That doesn’t sound too evil, does it?

 

Do you believe in your service?

Do you passionately and sincerely believe in the value of what you do?

Do you feel that people would be missing out if they didn’t hire you over the competition?

If you don’t, then your prospects will sense the doubt in your eyes. You should either ask yourself why you don’t believe in yourself, or start creating a product and service that you’re really proud of.

Once you’re in a position where you truly believe in what you offer then it’s your duty to help your prospects understand why you’re the best choice.

 

How good selling helps your clients

If you keep prospects at arm’s-length by communicating everything by email and selling photographs online then you’re doing them a disservice. Your prospects are unlikely to understand much about what you do so they need your help to understand all their options.

The more you help the more you’re subtly educating your client. The more educated they become the more they’ll value your service.

Here are some sales techniques you can use to help your clients with their decision and increase the likelihood they’ll choose you…

 

Ask lots of questions

Questions show that you care about what they’re looking for and they ensure you stay in control of the conversation.

Ask them what’s most important to them about their wedding and the kind of service you offer. This reveals a lot about what they’re looking for – their hopes and their fears. Once you know their motivations you can naturally mention relevant aspects of your service.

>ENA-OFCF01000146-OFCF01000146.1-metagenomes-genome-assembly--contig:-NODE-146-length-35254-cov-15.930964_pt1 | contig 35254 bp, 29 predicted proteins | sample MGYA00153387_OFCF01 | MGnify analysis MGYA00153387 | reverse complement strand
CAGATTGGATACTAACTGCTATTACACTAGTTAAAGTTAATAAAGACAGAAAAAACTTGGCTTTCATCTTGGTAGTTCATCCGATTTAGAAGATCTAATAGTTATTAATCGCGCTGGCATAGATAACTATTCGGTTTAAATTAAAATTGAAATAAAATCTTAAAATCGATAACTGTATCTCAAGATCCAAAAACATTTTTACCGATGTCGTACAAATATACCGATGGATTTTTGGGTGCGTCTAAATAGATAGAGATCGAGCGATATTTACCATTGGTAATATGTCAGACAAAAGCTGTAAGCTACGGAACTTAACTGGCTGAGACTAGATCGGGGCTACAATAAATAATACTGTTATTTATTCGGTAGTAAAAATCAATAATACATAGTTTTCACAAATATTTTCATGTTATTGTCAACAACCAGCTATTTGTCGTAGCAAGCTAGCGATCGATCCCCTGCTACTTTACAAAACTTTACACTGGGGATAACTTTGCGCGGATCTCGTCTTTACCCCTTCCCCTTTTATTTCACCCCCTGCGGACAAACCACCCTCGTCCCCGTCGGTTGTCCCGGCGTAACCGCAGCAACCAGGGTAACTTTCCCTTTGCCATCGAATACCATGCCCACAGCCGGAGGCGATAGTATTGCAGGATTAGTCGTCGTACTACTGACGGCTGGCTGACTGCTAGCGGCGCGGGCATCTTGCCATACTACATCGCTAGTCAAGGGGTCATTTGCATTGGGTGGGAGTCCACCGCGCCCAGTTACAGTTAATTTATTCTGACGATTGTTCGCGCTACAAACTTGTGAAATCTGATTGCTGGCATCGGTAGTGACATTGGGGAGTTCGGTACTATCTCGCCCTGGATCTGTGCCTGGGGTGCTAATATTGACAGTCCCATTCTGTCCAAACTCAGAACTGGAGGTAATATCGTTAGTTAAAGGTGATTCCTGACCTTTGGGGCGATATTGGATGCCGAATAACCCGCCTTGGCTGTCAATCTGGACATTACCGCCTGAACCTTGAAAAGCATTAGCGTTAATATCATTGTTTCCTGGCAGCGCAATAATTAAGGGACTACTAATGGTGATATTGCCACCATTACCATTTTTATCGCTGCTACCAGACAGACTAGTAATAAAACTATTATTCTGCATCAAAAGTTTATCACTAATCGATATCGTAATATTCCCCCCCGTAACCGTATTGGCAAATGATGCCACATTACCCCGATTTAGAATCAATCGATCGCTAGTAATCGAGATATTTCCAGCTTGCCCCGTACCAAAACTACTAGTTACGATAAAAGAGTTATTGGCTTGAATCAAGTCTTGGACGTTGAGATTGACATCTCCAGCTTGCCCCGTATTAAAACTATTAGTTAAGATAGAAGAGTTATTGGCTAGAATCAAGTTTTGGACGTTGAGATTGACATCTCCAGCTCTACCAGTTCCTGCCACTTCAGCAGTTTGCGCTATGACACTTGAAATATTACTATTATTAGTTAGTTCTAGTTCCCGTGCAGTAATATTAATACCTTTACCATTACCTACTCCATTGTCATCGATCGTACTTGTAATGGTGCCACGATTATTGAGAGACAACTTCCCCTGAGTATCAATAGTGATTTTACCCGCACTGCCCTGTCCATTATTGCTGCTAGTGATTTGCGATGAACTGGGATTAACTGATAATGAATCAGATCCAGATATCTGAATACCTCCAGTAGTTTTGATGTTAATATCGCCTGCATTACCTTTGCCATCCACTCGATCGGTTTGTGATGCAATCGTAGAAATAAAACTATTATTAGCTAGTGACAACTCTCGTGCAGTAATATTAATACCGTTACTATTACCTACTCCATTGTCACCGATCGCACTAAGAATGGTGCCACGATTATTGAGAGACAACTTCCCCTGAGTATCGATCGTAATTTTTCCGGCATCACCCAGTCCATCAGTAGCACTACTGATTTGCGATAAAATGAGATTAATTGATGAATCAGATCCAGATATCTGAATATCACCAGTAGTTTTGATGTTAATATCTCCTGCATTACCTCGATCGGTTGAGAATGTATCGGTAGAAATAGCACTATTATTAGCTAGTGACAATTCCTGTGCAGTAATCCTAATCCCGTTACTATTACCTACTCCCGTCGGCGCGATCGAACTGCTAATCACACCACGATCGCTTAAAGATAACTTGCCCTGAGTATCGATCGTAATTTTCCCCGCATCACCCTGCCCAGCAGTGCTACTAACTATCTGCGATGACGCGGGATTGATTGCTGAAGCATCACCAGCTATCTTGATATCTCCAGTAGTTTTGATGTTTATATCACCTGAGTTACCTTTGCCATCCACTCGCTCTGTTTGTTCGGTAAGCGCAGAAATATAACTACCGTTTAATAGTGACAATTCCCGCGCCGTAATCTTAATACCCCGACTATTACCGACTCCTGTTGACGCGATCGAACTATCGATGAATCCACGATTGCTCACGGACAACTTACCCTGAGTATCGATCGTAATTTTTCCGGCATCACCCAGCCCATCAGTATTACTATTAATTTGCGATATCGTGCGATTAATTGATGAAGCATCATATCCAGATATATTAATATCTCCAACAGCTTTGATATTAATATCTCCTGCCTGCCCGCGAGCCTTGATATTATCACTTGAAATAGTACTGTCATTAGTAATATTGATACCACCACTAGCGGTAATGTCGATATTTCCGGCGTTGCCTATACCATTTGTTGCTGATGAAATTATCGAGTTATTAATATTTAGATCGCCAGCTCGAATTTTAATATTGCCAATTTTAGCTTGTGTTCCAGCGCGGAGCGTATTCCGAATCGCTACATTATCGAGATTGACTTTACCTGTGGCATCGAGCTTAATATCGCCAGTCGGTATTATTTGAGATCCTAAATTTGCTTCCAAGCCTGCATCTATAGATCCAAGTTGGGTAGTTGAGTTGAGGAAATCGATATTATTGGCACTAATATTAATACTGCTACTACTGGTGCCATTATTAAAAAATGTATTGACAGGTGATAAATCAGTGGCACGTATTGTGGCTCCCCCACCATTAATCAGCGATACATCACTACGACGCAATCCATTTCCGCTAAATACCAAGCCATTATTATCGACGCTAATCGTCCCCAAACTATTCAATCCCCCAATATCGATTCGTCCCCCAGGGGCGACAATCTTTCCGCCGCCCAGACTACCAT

Earlier we highlighted the kind of sales people that make your blood boil. Without exception they all drone on incessantly about themselves and how great their product or service is. They show no interest in finding out about what their prospect wants.

When you ask questions you automatically switch the focus onto the prospect and allow them to do the talking. The more they talk the more they’ll like you.

“Talk to a man about himself and he will listen for hours”

Benjamin Disraeli

Ask lots of questions to show your interest in your clients needs. Click To Tweet

 

You’re concerned people will complain about your prices

I’m a serial ‘people pleaser’ and I hate confrontation. My wife always laughs at me because I hold the door open for hotel porters!

I always want to put other people first, so I totally understand if you find it hard talking about prices with your clients. Even after all these years it still makes me a little anxious.

The funny thing is, I got hassled about price just as much when my prices were a fraction of what they are now. Some people will always complain. But honestly, I’ve NEVER had anyone be rude about my prices. I’m probably lucky…    …or maybe it’s my sweet face! The point is, most things aren’t as scary as you think.

Plus, if you’re cheap then you’ll attract cheap clients, if you’re offering a high end service you’ll attract high end clients. If anything, the price shoppers complain more than anyone.

If you're a cheap photographer, then you'll attract cheap clients. Click To Tweet

Your prices say a lot about how your service is perceived. Some people won’t hire you because they feel you’re TOO CHEAP. Their thought process is “How good can they be if they’re that cheap!?”

Would you hire a cheap builder? How about a cheap lawyer? You’d get the best you could afford and the one you trusted most, right?

So what does ‘cheap’ mean in photographic terms? Is £100 cheap, or a decent return?

After all, a CD doesn’t cost much and nor do photographic prints.

Let’s look at the numbers.

If you did a £100 family portrait session on all 250 working days of the year you’d still only make £25,000 before you’ve even factored in any costs at all.

It’s not factoring in the cost of marketing, equipment, insurance, cost of goods, samples, petrol and so on.